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Matching less important for reception

From: John Doty (
Date: August, 1995
Original source: Usenet's

Statement: You can live with large losses in a medium wave receiving antenna because signal and noise levels are very high...

Would this mean that it in everyday, normal life is quite okay to connect a 50 ohm coax to that long stretch of copper wire - and simply forget all about those baluns?

Well, first forget the term "balun" and substitute "matching transformer". A balun is a special type of transformer that performs better than a conventional transformer in certain specialized circumstances. Conventional transformers work fine for receiving below a few hundred MHz. Conventional transformers are simpler to construct (just a primary and secondary winding) and offer a wider variety of transformation ratios.
Baluns are an amateur radio affectation that's misplaced in shortwave (or longer) listening. The transmission of power at HF is one of the specialized applications where baluns are appropriate, but reception isn't.

My beverage antenna is running right under a local power line (low power) in approx. 90 degrees. This works fairly well when the weather is dry, with slight interference. Things tend to change when rain, mist and snow sets in. Somehow the wire is electrified, and occasionally (mostly in foggy and snowy weather conditons) even sends out pretty uncomfortable sparks. I suppose a coax from my QTH to well beyond the other side of the power line (approx. 100 meter) could solve that problem.

Sounds like an excellent application for coax. Be sure you ground the shield both at the base of the antenna itself and near your house. Burying the coax will help.
The sparks are probably not due to the power line, but rather normal "precipitation static". For a large antenna it is highly desirable to bleed this static off. A matching transformer with DC continuity to ground will do this, or you can use a resistor to ground: a few thousand ohms is a good value.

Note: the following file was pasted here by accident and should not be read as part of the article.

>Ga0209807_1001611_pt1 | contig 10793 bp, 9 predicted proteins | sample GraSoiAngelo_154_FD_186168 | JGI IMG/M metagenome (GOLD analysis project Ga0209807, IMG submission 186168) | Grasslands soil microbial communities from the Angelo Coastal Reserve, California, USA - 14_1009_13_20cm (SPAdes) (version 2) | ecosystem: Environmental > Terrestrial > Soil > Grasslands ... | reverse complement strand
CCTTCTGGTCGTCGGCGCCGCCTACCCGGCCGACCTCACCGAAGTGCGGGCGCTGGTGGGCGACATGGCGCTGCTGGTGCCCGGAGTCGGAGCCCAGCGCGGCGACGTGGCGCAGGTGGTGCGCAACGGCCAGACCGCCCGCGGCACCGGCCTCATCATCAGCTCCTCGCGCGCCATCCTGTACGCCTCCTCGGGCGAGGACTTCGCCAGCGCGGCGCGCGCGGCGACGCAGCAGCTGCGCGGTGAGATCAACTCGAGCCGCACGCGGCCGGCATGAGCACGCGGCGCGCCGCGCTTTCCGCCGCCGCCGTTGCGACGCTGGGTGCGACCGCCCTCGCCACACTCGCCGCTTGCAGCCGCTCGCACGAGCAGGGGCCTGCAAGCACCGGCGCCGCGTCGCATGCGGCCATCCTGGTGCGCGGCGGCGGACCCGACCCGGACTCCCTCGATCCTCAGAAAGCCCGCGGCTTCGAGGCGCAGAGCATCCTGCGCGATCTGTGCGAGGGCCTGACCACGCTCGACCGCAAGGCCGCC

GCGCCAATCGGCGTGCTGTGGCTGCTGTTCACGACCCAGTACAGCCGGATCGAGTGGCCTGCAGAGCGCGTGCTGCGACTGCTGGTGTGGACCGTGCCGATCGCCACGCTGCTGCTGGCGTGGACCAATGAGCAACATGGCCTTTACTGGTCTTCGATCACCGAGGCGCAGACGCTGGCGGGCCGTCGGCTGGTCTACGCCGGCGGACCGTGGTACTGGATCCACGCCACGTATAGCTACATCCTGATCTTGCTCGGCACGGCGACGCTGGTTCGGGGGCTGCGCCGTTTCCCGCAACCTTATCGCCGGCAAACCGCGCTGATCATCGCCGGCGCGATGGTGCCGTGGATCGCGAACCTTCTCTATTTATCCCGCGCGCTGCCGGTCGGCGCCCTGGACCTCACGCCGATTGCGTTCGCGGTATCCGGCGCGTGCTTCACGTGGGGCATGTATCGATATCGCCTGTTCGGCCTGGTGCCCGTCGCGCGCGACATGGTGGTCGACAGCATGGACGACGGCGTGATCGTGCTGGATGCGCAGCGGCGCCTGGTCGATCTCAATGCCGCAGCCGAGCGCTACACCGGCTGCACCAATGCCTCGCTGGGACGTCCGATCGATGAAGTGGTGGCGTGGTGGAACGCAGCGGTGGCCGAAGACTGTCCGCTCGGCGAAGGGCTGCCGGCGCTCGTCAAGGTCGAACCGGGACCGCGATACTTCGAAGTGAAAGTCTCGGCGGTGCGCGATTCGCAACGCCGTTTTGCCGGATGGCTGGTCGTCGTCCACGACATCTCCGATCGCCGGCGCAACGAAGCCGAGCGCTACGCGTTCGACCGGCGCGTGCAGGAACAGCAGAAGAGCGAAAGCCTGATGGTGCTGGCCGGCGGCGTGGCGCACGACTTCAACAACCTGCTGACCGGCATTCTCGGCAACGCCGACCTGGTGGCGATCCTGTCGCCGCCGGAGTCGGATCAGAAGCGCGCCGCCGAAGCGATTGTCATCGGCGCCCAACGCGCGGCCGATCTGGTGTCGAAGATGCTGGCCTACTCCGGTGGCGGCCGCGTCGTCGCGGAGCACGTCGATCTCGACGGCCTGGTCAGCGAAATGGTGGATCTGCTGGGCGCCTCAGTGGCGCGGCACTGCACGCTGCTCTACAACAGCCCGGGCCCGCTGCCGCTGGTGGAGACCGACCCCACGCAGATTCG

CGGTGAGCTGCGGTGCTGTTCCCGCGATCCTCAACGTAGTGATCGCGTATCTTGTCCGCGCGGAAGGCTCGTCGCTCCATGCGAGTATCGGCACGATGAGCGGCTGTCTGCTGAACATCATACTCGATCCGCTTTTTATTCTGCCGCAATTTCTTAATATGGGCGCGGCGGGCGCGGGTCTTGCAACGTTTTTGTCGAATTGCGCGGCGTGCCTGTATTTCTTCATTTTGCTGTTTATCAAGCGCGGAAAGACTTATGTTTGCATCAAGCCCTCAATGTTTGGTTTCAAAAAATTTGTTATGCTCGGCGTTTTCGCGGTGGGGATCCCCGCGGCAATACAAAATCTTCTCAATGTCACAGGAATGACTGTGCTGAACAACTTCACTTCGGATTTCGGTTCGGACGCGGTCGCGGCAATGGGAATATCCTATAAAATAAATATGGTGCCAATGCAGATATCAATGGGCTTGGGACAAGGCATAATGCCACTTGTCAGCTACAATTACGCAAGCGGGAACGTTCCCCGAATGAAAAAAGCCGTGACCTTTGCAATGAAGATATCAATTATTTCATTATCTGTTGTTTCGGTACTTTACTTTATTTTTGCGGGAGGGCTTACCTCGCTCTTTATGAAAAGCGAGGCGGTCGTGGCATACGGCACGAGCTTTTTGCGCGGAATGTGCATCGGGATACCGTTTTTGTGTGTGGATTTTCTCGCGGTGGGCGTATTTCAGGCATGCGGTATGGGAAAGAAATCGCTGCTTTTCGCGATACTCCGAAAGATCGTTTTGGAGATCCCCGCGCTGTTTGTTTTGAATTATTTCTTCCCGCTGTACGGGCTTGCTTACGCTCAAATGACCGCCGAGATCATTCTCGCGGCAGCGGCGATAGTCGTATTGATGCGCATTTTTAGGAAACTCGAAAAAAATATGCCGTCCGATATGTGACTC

Would I have to correct any mismatch when using a coax, or would it be better to ignore the balun totally (in spite of any mismatch)?

An obsession with matching is another amateur radio affectation that's misapplied to reception. Matching is always important if you're transmitting, but it's less important for reception. The longer the wire, the less you need to worry about matching. The lower the frequency, the less you have to worry about matching. At microwave frequencies matching is almost always important. A coax-fed 6.5 meter wire antenna will be seriously deaf in the 13 meter band without some sort of matching device, but in other shortwave bands the mismatch won't be a serious problem with an adequately sensitive receiver. A Beverage antenna at mediumwave should be extremely tolerant of mismatch unless your receiver is unusually insensitive.
It's easy to tell when you have an adequate match: if the noise level in your receiver increases when you attach the antenna then the match is good enough. In this case, any improvement in signal transfer from antenna to receiver will increase signal and noise by equal factors, so no improvement in signal to noise ratio will be achieved by using a better match.

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